This type of debate is familiar in Santa Fe’s architectural circles. “I know that Santa Fe has had a very strict design code,” Bluestone said. “My feeling is that in many situations you end up trivializing the historic buildings by being mute or politely background and suggesting that history ended back then.

“I care deeply about historic buildings, and I engage in preservation advocacy left, right, and center. It’s part of my DNA, and I think there are all kinds of great reasons why historic preservation should be viewed as the keystone of sustainability, but I also worry that there are times when those feelings about historic preservation end up trivializing the production of the built environment, and often treating places as if they’re theme parks.

“If you’re consistently committed to having nothing but compatibility and harmony, or imitations of the historic resource you value, if you’re committed to what I call tiptoe contextualism, acting as if the 20th and 21st centuries haven’t happened, you actually make it more difficult for people to understand that the past leads right up to them. I think we should do everything we can to help people understand that preservation is not only about preserving the past but about helping people engage the past in the context of the present — and in a way that lets them think critically about what they’re doing today and where we’re headed in the future.”

Some of the best things about Santa Fe are the old, uneven buildings and old, uneven brick sidewalks, such as along the Arias de Quiros site on East Palace Avenue, and the Old World-evoking narrow and winding streets on the Eastside, where wealthy newer owners have erected uninterrupted expanses of 6-foot faux-adobe privacy walls that yield a “tunnel look” similar to what was there with the old, real adobes of yore, which had defense-oriented, mostly blank walls built right at the street. And finally there are the smells that enliven the architectural history: chiles roasting in the fall, piñon burning in winter fireplaces, and tamales being made at La Casa Sena or The Shed, both also in that old Arias de Quiros stretch.

So much of what’s happening with modern architecture in the city — including the proliferation of pseudoadobes — is determined with tourism in mind. “The tourists are not the problem,” Bluestone said. “It is the idiots who think they know what tourists want and desire and think and need. It is the people that set out to coddle and swaddle tourists at every turn, not realizing that they really want some connection to authenticity. I will take your smells and unevenness every day of the week over the faux landscapes being manufactured by people who simply don’t know much about anything.”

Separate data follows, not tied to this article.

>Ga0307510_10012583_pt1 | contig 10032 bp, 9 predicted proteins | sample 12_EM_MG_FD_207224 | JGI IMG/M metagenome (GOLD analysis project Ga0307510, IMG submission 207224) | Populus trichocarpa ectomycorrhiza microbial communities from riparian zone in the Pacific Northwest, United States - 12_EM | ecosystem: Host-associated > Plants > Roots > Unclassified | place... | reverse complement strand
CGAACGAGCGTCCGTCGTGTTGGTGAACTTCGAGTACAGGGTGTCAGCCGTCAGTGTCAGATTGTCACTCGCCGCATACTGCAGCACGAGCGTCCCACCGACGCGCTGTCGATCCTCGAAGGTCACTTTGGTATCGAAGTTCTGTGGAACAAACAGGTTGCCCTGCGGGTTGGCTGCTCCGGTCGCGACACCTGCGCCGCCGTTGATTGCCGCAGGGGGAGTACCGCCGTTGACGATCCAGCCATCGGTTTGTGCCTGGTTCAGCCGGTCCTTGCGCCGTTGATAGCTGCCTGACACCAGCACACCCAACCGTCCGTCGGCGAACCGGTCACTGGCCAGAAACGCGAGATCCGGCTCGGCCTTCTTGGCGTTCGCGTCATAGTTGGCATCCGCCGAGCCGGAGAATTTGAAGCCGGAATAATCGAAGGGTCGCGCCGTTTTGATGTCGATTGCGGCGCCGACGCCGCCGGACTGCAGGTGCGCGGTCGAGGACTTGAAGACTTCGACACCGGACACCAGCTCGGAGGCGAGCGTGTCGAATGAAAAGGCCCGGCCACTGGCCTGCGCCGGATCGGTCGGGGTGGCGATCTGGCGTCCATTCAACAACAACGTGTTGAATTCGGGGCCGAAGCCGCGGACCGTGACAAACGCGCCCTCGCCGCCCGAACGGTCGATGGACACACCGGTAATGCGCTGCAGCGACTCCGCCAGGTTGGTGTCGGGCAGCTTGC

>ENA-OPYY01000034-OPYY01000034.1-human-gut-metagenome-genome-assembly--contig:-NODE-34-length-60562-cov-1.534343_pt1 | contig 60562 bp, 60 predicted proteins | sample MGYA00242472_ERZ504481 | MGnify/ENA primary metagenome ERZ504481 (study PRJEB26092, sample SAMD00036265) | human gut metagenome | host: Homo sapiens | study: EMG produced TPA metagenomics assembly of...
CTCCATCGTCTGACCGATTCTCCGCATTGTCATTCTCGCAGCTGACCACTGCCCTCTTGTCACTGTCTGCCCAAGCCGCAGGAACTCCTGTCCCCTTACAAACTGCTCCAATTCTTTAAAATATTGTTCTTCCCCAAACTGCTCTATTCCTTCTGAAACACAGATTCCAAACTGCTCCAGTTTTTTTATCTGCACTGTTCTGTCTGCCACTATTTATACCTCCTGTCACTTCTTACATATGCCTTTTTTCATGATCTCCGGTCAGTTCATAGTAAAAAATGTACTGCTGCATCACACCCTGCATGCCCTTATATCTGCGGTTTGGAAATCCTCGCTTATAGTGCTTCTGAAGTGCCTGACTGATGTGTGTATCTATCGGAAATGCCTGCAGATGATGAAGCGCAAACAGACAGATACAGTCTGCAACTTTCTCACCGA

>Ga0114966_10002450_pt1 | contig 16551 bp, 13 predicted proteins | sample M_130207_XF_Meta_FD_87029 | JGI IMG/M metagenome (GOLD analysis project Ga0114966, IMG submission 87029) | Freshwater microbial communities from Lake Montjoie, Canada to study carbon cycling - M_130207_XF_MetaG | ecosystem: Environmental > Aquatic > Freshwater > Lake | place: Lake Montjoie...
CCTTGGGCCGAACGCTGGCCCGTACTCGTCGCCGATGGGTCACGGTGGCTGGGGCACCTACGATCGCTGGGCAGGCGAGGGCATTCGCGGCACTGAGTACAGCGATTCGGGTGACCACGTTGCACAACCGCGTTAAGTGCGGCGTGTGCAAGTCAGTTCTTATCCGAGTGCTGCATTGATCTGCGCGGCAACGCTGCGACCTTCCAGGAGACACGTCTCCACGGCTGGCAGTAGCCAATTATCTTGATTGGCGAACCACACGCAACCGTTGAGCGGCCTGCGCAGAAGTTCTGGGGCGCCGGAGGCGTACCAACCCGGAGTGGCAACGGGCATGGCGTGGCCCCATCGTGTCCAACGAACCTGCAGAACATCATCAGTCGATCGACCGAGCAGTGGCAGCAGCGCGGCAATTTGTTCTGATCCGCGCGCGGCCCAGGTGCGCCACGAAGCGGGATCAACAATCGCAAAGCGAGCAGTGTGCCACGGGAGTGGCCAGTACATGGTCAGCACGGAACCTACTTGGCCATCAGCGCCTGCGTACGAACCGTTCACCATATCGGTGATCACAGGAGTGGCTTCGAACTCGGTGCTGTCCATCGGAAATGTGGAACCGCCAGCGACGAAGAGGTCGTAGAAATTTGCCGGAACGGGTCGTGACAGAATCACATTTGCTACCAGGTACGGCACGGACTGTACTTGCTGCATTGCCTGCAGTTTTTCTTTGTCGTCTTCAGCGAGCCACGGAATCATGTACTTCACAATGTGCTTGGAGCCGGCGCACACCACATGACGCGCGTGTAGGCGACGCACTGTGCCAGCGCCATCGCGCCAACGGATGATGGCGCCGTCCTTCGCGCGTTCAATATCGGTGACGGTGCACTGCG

Bluestone had nothing but praise for Santa Fe’s recent adaptive-reuse projects, including the transformation of the old Sears warehouse into the first of the Railyard Galleries buildings and the ongoing work converting the old St. Vincent Hospital to a Drury Hotel. But in the interview, he took special exception to the blanket proscription against contemporary design in the downtown, here and elsewhere.

“The rules that have guided many architectural review boards and design-control districts actually have said up front that they wanted to have contemporary style, they want the new to look new and the old to look old, but then they turn on a dime and say they want material and height and setback compatibility: we want it to blend in harmoniously.”

A bottom line is that there is no easy formula on this issue. These will always be matters for debate. “Yes, and that’s probably the best thing — to be able to sit around with people who care deeply about a place and to have designers have input and adapt to what they hear from local residents. The real problem is this: many of the design guidelines in a place like Santa Fe aim at the lowest common denominator. They just want to prevent bad architects or bad design from screwing up a place that they value. But it’s almost impossible to write a design code that insists on good architecture. We tend to end up with an almost formulaic approach, and I think that leads to banality. It’s focused much more on doing no harm rather than figuring out how to encourage excellence.

“We ought to say, let’s end up with a building that makes this a more interesting place rather than a less interesting place.” ◀

“Buildings, Landscapes, and Memory: Case Studies in Historic Preservation” by Daniel Bluestone is published by W.W. Norton & Company.